Red Blood Cells (RBCs) or erythrocytes tend to form chain-like aggregates under low shear rate called rouleaux. This is a reversible process and rouleaux disaggregate in high shear rates. Therefore, RBCs aggregation occurs in the microcirculation where low shear rates are present but does not occur under normal physiological conditions in large arteries. Numerical modeling of RBCs interactions is fundamental in analytical models of a blood flow in microcirculation. Population Balance Modeling (PBM) is particularly useful for studying problems where particles agglomerate and break in a two phase flow systems to find flow characteristics. In this method, the elementary particles lose their individual identity due to continuous destructions and recreations by break-up and agglomeration. The aim of this study is to find RBCs aggregation in a dynamic situation. Simplified PBM was used previously to find the aggregation rate on a static observation of the RBCs aggregation in a drop of blood under the microscope. To find aggregation rate in a dynamic situation we propose an experimental set up testing RBCs sedimentation. In this test, RBCs interact and aggregate to form rouleaux. In this configuration, disaggregation can be neglected due to low shear stress. A high-speed camera is used to acquire video-microscopic pictures of the process. The sizes of the aggregates and velocity of sedimentation are extracted using an image processing techniques. Based on the data collection from 5 healthy human blood samples, the aggregation rate was estimated as 2.7x103(±0.3 x103) 1/s.
Keywords: Red blood cell, Rouleaux, microfluidics, image processing, population balance modeling.Procedia APA BibTeX Chicago EndNote Harvard JSON MLA RIS XML ISO 690 PDF Downloads 855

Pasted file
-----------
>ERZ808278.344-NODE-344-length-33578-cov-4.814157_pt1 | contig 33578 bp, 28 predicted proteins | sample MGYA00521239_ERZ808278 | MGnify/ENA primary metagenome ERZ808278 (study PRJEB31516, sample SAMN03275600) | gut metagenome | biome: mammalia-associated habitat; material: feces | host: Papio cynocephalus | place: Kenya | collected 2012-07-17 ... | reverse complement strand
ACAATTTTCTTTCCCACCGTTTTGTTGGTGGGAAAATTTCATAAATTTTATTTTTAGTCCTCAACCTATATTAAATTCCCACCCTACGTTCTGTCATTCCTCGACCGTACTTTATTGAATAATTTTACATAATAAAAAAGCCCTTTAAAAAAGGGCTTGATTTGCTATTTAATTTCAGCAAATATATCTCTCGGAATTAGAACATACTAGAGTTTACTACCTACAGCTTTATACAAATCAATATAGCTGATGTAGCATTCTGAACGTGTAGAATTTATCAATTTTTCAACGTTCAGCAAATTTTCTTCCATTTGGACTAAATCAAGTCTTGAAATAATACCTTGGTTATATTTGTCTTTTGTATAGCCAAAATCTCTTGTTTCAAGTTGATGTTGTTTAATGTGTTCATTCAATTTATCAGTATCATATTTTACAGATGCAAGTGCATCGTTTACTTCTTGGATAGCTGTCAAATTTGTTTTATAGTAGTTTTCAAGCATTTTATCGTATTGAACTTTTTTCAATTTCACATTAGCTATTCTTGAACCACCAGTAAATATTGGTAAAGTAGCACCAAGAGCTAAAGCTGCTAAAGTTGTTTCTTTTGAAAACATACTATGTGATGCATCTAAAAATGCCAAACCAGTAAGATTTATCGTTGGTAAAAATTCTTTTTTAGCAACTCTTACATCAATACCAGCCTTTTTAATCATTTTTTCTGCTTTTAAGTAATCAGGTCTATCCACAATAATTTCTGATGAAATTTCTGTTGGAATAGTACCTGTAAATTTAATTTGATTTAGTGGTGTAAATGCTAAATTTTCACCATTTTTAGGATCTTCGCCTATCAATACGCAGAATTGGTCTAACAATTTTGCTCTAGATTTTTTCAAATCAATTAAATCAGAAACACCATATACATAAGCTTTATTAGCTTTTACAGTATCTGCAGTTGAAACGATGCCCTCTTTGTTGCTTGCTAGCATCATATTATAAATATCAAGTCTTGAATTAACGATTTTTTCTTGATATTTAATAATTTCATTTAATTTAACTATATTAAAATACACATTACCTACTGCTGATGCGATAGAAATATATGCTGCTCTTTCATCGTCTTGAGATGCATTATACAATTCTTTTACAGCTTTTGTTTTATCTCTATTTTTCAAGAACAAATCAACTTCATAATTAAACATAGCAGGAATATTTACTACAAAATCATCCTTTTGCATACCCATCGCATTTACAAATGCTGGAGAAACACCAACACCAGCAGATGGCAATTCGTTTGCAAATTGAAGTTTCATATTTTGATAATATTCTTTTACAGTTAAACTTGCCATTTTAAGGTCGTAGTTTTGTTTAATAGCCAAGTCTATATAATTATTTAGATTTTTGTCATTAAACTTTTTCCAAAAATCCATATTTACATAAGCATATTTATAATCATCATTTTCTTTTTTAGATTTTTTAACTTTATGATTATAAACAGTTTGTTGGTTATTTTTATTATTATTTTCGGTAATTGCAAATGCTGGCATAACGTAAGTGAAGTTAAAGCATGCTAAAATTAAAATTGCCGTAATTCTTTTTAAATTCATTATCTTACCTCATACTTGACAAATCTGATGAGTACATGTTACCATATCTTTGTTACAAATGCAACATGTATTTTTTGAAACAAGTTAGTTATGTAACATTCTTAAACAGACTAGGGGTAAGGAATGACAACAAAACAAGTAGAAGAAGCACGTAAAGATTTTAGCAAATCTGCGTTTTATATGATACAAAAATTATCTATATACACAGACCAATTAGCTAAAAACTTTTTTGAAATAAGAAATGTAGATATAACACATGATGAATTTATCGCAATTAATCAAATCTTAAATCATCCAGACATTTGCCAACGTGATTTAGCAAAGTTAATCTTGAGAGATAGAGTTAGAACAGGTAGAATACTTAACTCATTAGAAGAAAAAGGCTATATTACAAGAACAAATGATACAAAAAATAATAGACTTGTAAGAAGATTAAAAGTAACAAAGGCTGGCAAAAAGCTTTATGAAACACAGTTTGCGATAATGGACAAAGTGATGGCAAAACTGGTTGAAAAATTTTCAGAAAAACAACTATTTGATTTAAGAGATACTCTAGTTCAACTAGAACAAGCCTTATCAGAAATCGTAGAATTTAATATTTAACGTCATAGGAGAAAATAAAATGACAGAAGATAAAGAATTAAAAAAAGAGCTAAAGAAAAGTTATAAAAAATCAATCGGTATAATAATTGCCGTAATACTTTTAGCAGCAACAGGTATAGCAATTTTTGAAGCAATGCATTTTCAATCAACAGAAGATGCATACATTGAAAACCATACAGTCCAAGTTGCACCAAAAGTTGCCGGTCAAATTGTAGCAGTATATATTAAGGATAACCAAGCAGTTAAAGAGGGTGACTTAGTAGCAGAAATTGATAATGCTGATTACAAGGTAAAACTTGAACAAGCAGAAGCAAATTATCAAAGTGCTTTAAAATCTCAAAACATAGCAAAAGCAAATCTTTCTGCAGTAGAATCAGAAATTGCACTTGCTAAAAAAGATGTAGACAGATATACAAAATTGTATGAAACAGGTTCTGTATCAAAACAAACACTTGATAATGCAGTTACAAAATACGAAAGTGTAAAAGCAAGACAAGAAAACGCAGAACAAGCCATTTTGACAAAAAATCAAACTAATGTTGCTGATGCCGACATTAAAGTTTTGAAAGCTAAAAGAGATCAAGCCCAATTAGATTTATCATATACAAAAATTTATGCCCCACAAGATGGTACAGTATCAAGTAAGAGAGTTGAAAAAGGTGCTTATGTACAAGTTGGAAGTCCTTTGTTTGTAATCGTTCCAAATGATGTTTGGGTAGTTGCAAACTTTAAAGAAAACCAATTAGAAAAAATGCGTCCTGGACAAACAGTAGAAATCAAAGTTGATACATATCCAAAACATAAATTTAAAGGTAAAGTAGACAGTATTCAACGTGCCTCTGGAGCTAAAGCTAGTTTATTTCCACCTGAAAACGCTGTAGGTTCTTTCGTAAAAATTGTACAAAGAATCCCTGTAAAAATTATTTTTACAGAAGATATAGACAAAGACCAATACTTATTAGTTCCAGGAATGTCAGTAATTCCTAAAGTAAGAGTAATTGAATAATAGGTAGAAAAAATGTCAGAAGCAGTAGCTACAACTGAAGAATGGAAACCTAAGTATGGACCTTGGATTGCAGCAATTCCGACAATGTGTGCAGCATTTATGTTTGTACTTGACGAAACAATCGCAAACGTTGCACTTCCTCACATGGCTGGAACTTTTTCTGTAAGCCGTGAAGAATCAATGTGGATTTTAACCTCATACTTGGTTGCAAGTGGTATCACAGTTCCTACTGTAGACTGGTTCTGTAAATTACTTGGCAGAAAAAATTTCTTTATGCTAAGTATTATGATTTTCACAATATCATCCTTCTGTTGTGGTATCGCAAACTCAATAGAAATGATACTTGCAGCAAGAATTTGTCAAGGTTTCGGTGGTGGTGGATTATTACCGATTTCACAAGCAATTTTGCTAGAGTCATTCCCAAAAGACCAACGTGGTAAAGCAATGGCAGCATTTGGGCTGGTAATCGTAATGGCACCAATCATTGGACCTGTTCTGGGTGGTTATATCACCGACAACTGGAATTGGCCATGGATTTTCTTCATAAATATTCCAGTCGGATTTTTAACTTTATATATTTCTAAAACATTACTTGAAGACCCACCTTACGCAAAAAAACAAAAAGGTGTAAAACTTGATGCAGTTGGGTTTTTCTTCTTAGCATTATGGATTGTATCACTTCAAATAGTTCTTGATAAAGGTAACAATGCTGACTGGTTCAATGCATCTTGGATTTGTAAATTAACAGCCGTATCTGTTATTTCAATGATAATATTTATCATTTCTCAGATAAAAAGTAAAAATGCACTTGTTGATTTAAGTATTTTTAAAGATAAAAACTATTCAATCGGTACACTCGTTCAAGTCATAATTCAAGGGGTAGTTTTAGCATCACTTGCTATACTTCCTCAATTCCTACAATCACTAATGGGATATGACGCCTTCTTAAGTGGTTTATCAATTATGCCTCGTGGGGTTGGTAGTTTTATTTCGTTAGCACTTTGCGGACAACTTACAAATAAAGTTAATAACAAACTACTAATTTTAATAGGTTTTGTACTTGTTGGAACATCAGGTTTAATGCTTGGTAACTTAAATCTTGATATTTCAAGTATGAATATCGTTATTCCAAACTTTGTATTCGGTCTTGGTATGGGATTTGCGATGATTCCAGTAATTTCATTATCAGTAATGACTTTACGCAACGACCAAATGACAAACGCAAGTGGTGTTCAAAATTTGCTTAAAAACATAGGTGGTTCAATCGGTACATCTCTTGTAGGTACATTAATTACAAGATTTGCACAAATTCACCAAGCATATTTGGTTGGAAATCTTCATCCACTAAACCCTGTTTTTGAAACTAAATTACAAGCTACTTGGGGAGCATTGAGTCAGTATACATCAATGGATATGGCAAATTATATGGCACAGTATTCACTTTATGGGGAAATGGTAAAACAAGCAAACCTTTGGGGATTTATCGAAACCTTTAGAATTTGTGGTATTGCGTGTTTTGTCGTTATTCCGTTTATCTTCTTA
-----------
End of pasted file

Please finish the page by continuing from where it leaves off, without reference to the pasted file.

2 Non-Invasive Capillary Blood Flow Measurement: Laser Speckle and Laser Doppler
Authors: A.K.Jayanthy, N.Sujatha, M.Ramasubba Reddy
Abstract:Microcirculation is essential for the proper supply of oxygen and nutritive substances to the biological tissue and the removal of waste products of metabolism. The determination of blood flow in the capillaries is therefore of great interest to clinicians. A comparison has been carried out using the developed non-invasive, non-contact and whole field laser speckle contrast imaging (LSCI) based technique and as well as a commercially available laser Doppler blood flowmeter (LDF) to evaluate blood flow at the finger tip and elbow and is presented here. The LSCI technique gives more quantitative information on the velocity of blood when compared to the perfusion values obtained using the LDF. Measurement of blood flow in capillaries can be of great interest to clinicians in the diagnosis of vascular diseases of the upper extremities.
Keywords: Blood flow, Laser Doppler flowmeter, LSCI, speckleProcedia APA BibTeX Chicago EndNote Harvard JSON MLA RIS XML ISO 690 PDF Downloads 2415
1 Laser Doppler Flowmetry in Diagnostics of Vascular Lesions in Lower Extremities
Authors: Petr V. Vasilev, Eduard V. Volkov, Alexej N. Godok, Alexej A, Grischschuk, Vitalij A. Rybalchenko
Abstract:Laser Doppler flowmetry is a modern method of noninvasive microcirculation investigation. The aim of our study was to use this method in the examination of patients with secondary lymphedema of the lower extremities and obliterating atherosclerosis of lower extremities. In the analysis of the amplitude-frequency spectrum of secondary lymphedema patients we have identified remarkable changes. To describe the changes we used a special amplitude rate. In both of patients groups this rate was significally (p<0.05) different with the control group. So the marker phenomena of the amplitude-frequency spectrum of the LDF signal were identified. It is suggested that there is a limfodynamics contribution to the formation of the output signal of laser Doppler flowmetry. These data have fundamental meaning and are interesting for practical medicine, as they give an opportunity to further developments for the use of laser Doppler flowmetry in the diagnostics and monitoring the effectiveness of the treatment.
Keywords: laser Doppler flowmetry, secondary lymphedema of the lower extremities, obliterating atherosclerosis, non-invasive diagnostics.Procedia APA BibTeX Chicago EndNote Harvard JSON MLA RIS XML ISO 690 PDF Downloads 1638